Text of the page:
Sydney will soon become home to another startup coworking space, with HaymarketHQ set to open in Chinatown over the next few months. As the location might suggest, the space will be focused on helping startups connect with and grow into Asia.
Set up as a social enterprise by private family investment company Banna Property Group, HaymarketHQ will have space for around 70 desks as well as meeting, workshop, and function spaces; there’s even a karaoke restaurant in the building for those times when teams need to let off some steam.
Brad Chan, CEO of Banna Property Group, said the space will look to make a valuable connection to both the Australian startup community as a whole, and the Asian-Australian community.
“It surprises me in this ‘Asian Century’ that there isn’t greater utilisation of the local connections and influences that exist, but at the same time there is a huge opportunity to capitalise on the skills, experience and connections available here,” he said.
Chan said the motivation for the space initially came from the establishment of the Banna Foundation last year, the family’s charitable foundation, and its devoting of a whole floor in one of its buildings in Chinatown for a social purpose.
“Once I started to explore options for the space and started to spend more time with startups and visiting coworking spaces around Sydney, it became evident that there was a gap in the market for something like HaymarketHQ,” Chan said.
He said the idea behind HaymarketHQ is built on four pillars. The first is promoting the location itself; though a significant proportion of startups located in the southern end of the Sydney CBD, Chan said the startup community has no presence in Haymarket despite all the vibrancy of, and activity in, the area.
The second is to create an accessible, centralised local network to help facilitate the growth of Australian startups into Asia. Even for corporates, Chan said, an ‘Asian strategy’ usually means putting significant resources into locating, initiating, and developing relationships in Asia, not recognising the strong connections that already exist in their own backyard.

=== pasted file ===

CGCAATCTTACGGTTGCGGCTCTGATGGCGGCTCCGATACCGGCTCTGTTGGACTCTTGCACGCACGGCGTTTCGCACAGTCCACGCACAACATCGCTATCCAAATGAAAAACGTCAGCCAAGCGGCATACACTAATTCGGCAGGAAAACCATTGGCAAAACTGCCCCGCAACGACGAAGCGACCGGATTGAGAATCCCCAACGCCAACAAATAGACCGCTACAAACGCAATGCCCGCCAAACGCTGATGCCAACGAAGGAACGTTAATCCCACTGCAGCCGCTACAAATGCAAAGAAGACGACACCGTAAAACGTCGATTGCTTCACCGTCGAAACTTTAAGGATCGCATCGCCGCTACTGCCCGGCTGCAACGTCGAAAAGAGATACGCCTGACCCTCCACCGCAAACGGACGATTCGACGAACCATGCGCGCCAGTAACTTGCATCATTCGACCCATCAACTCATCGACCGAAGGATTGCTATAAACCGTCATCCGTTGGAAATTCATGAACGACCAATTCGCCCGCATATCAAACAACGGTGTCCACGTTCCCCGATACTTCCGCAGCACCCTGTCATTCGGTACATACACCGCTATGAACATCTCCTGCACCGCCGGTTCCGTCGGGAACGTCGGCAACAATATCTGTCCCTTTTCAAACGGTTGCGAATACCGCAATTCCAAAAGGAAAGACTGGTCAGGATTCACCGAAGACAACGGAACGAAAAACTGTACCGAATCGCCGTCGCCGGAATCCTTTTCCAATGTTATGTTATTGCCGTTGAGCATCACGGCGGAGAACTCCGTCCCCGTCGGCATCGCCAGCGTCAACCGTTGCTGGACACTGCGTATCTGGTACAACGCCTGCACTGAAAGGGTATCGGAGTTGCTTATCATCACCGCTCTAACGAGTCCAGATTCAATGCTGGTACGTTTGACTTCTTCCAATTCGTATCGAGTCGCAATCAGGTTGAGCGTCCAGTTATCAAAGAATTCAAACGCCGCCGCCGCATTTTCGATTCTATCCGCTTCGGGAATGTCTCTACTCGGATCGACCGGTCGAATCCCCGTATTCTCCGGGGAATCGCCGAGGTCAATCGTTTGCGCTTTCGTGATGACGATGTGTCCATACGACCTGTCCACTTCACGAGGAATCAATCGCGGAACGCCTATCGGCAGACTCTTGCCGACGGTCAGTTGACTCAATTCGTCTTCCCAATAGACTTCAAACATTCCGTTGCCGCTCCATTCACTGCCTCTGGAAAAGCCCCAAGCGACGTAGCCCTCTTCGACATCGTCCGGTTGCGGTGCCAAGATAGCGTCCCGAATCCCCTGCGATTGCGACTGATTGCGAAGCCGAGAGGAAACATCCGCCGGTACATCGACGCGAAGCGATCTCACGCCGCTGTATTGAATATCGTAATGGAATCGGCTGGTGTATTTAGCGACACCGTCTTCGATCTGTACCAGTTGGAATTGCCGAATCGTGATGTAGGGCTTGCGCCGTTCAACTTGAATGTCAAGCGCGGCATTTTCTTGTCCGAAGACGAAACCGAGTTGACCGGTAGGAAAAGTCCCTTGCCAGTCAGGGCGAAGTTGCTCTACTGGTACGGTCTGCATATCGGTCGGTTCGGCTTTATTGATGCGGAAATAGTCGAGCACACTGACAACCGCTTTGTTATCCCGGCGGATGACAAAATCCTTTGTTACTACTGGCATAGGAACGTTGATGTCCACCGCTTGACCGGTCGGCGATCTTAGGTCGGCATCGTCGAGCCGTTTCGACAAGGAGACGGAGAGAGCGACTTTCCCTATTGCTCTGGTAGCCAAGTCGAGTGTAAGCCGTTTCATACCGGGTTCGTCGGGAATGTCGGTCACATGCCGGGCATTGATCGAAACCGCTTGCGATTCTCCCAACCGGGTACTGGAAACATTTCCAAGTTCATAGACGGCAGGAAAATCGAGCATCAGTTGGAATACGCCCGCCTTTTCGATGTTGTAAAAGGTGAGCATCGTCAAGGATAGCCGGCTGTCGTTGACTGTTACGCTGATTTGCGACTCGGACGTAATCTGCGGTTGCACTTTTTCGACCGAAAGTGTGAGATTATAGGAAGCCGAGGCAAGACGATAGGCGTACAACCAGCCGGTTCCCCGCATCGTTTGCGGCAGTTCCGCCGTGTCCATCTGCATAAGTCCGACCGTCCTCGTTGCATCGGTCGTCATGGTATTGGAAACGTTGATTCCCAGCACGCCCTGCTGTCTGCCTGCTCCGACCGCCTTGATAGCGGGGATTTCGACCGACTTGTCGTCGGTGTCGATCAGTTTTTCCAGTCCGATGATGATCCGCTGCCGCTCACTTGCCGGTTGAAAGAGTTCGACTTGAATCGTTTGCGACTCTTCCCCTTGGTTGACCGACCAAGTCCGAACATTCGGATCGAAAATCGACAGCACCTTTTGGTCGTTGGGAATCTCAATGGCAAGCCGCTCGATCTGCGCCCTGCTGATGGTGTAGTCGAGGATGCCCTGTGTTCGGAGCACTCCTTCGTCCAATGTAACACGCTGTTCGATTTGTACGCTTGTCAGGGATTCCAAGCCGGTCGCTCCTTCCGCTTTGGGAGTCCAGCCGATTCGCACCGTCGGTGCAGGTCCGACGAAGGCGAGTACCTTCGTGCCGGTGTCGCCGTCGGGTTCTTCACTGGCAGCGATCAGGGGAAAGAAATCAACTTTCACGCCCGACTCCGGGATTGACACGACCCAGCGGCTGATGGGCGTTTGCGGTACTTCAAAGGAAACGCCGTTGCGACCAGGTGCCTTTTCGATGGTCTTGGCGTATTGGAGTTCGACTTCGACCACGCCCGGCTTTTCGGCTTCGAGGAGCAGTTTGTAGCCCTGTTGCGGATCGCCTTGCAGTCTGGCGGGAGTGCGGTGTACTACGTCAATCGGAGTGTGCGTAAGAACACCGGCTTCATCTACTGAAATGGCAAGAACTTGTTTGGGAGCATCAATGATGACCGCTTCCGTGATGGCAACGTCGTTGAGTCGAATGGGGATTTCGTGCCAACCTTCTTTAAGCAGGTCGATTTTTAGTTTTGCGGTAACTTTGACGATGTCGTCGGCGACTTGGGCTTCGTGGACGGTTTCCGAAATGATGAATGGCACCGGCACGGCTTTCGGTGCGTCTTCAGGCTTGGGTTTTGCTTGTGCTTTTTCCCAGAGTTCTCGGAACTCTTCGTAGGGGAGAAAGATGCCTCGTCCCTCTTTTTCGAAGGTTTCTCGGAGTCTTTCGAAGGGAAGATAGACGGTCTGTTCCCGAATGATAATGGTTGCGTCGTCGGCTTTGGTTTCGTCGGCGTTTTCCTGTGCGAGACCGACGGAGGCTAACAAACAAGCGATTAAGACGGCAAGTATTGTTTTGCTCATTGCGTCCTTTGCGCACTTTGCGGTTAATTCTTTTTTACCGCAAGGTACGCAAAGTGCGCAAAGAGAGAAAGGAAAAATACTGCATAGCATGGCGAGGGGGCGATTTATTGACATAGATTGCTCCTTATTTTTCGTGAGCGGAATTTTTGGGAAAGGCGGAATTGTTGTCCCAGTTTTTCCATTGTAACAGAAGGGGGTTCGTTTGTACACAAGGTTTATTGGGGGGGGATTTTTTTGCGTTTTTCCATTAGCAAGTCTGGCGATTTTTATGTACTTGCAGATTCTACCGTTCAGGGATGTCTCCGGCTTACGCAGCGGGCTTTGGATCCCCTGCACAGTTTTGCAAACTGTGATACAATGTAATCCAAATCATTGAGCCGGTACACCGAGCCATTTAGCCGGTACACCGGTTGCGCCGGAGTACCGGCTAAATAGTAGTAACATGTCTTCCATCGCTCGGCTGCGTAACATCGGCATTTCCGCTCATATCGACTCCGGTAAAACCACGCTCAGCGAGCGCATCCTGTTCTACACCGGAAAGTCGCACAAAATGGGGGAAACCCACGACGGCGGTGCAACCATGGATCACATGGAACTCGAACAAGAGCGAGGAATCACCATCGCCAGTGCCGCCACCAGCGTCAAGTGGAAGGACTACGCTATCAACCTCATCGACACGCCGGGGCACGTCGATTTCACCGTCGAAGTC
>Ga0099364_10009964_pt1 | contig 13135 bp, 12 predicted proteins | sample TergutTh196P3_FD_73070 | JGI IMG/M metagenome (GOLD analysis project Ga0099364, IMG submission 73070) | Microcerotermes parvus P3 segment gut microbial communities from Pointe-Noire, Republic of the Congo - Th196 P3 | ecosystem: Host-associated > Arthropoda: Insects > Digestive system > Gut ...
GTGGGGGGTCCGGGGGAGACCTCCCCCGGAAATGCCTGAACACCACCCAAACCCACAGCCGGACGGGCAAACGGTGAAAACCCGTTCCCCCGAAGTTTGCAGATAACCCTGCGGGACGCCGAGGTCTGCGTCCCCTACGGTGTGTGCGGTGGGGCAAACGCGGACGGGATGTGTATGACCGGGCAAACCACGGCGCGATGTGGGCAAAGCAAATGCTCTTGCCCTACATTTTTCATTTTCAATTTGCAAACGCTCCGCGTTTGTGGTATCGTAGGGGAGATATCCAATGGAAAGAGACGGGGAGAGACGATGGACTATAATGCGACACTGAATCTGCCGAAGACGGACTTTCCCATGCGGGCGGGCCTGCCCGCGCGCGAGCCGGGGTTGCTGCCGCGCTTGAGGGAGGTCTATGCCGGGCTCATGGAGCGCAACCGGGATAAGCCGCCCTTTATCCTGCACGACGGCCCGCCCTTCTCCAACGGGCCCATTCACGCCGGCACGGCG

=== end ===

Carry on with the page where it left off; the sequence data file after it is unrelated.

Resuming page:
“Leveraging off the local Australian Asian community is a much more sustainable and cost effective way to enter into the different markets in Asia,” he said.
“Often, I find that there are only a couple of degrees of separation to reach a key stakeholder in Asia. Even on a practical level, obtaining advice such as setting up a company in China, dealing with authorities, understanding certain customs and so on can be obtained locally instead of flying over and navigating your way through the system.”
With cashed-up investors in Asia on the lookout for foreign startups with growth ambitions for Asia, Chan believes HaymarketHQ will be able to help Australian startups get in touch with the right people.
The last pillar behind the development of the space is more personal for Chan: the underrepresentation of Asian Australians in the business community, from high profile startups to areas such as senior management levels in corporates and on boards.
“There is a gap in role models that younger Asian Australians can look up to for inspiration and motivation to break through some of the barriers that they face in their careers. By bringing together successful and accomplished Asian Australians to help mentor and coach, hopefully this creates more diverse leaders in the future,” Chan said.
Chan has put together an advisory board full of experts with experience doing business in China, across startups to corporate. On the board are Angela Kwan, cofounder of Catalyser, cofounder and CEO of Tripalocal Jemma Xu, and cofounder and CEO of Airtasker Tim Fung.
Also on the board are Jackie Yun,co-owner and managing partner of the Wagas Group, and Jason Yat-sen Li, chairman of Vantage Group.
HaymarketHQ is set to open over the next few months. Corporate partners are currently being sought to help fund the upfront construction costs for fit out.
Image: the HaymarketHQ site. Source: Supplied.